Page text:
From 2010 - 2014, Professor Bohlander was the Visiting Chair in Criminal Law at the Rijksuniversiteit Groningen in the Netherlands. In 2012, he was the first non-Muslim visiting scholar ever to teach at the Faculty of Law of Al-Azhar University in Cairo, when he was also received by the Grand Imam of al-Azhar in a private audience.
Michael holds two State Examinations in Law from the Ministry of Justice of the Saarland (1986 and 1990); in 1992 he obtained the degree of Dr. iur. from the Faculty of Law of the University of the Saarland, where under the supervision of Prof. Dr. Dr.h.c. Heike Jung he studied how duty solicitor schemes in England/Wales and Scotland could inform the practice of access to counsel in the police investigation stage in German criminal procedure.
International and Comparative Criminal Law (3rd year and LLM)
Professor Bohlander welcomes requests for postgraduate research supervision in his areas of research interest.
- German criminal law and procedure
- International criminal justice - Theory, practice, political and socio-legal implications
- Comparative criminal law and procedure
- Transitional justice and rule of law
- The Judiciary and legal profession - Comparative, international and socio-legal aspects
- 2013: 5,221 € from Rijksuniversiteit Groningen for a comparative survey in the NL and the UK on public and parliamentarian attitudes to substantive criminal law principles
- 2012: £ 21,996 from the Volkswagen Foundation for the translation of Thomas Vormbaum, Einführung in die moderne Strafrechtsgeschichte
- 2011: £ 37,000 from Mr Tawfiq al-Refaie to teach Islamic Law on the LLM plus related Islamic law library holdings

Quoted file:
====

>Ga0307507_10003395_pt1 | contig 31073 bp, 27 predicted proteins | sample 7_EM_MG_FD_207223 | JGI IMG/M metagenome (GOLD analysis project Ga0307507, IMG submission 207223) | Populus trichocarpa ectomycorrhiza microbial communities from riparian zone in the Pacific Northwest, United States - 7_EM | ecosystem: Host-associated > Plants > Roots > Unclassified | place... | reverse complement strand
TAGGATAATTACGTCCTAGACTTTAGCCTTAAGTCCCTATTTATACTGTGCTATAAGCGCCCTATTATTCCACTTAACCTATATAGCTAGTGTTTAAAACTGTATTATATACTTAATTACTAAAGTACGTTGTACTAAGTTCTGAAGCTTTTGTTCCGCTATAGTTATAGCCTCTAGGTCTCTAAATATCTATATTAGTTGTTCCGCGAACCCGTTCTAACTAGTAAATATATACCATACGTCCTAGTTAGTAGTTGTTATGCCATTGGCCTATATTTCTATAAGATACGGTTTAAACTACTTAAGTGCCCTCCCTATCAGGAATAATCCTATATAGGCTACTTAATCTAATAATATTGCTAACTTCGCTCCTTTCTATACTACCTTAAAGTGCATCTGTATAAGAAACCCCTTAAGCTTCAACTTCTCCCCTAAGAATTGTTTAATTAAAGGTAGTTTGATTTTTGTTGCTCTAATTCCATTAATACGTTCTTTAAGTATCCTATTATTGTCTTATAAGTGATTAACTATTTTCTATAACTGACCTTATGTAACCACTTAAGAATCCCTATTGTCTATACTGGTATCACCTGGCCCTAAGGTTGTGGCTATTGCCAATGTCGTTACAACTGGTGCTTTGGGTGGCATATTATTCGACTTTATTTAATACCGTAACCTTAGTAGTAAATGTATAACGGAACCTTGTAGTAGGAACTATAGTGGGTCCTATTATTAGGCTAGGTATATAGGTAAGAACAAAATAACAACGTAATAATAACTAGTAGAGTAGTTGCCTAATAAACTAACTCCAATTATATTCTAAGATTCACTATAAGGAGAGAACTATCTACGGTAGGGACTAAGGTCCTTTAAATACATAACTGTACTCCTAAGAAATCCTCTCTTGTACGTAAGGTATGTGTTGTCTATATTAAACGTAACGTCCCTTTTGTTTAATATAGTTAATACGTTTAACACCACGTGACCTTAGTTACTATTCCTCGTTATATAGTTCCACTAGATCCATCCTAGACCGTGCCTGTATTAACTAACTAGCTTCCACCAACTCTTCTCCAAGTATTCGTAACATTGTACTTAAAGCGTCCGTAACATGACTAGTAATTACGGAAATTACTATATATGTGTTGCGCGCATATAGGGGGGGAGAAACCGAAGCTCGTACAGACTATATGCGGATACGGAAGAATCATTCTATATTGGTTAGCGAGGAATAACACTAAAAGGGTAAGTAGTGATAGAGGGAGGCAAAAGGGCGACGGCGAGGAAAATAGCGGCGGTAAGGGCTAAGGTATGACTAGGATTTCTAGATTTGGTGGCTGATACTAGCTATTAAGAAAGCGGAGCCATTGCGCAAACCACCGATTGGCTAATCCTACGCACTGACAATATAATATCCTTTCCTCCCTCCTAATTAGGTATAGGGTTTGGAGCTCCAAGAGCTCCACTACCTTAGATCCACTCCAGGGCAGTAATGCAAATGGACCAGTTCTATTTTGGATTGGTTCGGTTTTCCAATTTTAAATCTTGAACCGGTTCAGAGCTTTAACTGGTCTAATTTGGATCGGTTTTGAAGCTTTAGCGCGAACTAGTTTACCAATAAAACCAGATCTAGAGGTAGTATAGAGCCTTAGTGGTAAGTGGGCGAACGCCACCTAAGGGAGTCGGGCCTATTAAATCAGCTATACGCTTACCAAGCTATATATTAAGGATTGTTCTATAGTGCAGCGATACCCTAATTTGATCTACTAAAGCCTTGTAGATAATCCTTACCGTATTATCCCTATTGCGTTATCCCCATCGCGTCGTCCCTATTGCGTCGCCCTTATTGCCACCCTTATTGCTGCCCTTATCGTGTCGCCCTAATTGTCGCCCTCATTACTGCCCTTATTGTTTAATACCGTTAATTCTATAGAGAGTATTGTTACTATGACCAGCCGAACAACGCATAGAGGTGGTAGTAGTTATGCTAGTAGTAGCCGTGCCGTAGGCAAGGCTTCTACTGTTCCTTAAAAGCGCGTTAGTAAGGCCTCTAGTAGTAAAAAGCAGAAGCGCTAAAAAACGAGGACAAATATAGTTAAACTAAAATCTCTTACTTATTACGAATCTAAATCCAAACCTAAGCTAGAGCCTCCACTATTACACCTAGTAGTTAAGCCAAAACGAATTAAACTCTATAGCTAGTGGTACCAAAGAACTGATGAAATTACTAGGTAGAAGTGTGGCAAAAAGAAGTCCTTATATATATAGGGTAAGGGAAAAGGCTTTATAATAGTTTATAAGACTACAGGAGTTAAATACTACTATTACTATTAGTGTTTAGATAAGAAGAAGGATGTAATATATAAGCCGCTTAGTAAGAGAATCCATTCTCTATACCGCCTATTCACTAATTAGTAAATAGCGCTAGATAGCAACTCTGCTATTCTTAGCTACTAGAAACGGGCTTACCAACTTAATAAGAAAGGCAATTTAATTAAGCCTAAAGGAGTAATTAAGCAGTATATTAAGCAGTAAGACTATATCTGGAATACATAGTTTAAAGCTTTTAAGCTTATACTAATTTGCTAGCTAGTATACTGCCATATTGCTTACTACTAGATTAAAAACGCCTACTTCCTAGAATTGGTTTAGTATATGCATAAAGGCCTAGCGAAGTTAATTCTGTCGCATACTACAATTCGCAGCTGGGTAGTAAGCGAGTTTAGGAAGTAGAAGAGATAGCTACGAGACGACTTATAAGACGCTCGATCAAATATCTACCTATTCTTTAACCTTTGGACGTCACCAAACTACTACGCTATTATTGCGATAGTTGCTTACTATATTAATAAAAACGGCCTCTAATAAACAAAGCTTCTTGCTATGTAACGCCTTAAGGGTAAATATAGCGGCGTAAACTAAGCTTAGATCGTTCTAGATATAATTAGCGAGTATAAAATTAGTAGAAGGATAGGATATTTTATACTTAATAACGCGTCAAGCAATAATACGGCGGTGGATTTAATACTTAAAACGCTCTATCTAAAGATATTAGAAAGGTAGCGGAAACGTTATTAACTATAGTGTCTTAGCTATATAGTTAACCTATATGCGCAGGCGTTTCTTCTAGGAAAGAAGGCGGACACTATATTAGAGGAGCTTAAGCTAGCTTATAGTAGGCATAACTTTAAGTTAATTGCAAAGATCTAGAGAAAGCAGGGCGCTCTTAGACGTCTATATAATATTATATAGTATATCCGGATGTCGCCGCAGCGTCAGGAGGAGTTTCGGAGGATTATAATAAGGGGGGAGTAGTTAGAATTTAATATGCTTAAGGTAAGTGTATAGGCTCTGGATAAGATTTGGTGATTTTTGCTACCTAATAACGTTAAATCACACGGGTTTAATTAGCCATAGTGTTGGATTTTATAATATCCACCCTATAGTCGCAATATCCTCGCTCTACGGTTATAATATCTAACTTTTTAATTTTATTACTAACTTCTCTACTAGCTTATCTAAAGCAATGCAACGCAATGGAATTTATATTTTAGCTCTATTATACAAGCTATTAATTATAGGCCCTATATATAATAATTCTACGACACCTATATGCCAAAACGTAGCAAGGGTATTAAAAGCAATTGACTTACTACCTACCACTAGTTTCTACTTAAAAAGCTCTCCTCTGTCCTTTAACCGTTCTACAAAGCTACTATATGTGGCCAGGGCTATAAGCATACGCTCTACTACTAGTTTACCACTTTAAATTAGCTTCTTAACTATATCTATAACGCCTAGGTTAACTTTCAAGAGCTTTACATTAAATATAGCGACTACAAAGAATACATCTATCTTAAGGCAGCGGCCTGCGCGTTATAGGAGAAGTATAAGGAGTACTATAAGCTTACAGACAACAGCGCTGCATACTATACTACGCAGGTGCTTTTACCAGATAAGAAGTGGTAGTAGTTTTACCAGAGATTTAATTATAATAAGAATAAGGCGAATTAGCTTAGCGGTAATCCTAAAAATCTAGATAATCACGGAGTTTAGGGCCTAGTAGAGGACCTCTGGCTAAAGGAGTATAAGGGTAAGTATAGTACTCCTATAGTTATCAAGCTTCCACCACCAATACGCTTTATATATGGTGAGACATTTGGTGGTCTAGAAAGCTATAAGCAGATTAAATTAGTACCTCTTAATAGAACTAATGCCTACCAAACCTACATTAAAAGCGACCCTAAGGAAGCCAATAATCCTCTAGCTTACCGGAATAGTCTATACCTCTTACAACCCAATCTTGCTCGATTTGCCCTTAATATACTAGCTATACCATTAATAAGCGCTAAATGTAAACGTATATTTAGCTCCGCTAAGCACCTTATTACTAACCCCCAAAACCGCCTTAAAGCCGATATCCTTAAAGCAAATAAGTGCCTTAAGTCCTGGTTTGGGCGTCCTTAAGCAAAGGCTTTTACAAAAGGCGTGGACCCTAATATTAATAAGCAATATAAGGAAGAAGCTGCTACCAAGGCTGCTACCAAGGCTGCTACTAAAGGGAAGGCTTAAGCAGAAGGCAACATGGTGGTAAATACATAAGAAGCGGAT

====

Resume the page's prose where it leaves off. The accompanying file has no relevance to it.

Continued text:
- 2010: € 20,000 from Groningen Centre for Law and Govenance, Rijksuniversiteit Groningen, for research on substantive criminal law
- 1997: DEM 14,000 (€ 7,000) by Volkswagen Foundation to conduct research on contempt of court at Northwestern Law School, Chicago
- Triffterer, Otto & Bohlander, Michael (2015). Article 1 - The Court. In Commentary on the Rome Statute of the International Criminal Court. Triffterer, Otto & Ambos, Kai C H Beck/Hart/Nomos.
- Bohlander, Michael (2015). Article 36 - Qualifications,nomination and election of judges. In Commentary on the Rome Statute of the International Criminal Court. Triffterer, Otto & Ambos, Kai C H Beck/Hart/Nomos.
Edited works: contributions
- Bohlander, Michael (2015). From Marx to Majewski – A review of the law on voluntary intoxication in the former German Democratic Republic. In Mental Condition Defences and the Criminal Justice System: Perspectives from Law and Medicine. Livings, Ben, Reed, Alan & Wake, Nicola Cambridge Scholars Publishing.
Journal papers: academic
- Bohlander, Michael (2015). Of Higher Intentions and Lower Expectations – A report about a failed survey project on using maqāṣid al-shari‛ah as a means of comparative governance research. European Journal of Comparative Law and Governance
- Bohlander, Michael (2015). Paradise Postponed? – For a judge-led generic model of international criminal procedure and an end to “draft-as-you-go”. Netherlands Yearbook of International Law 45.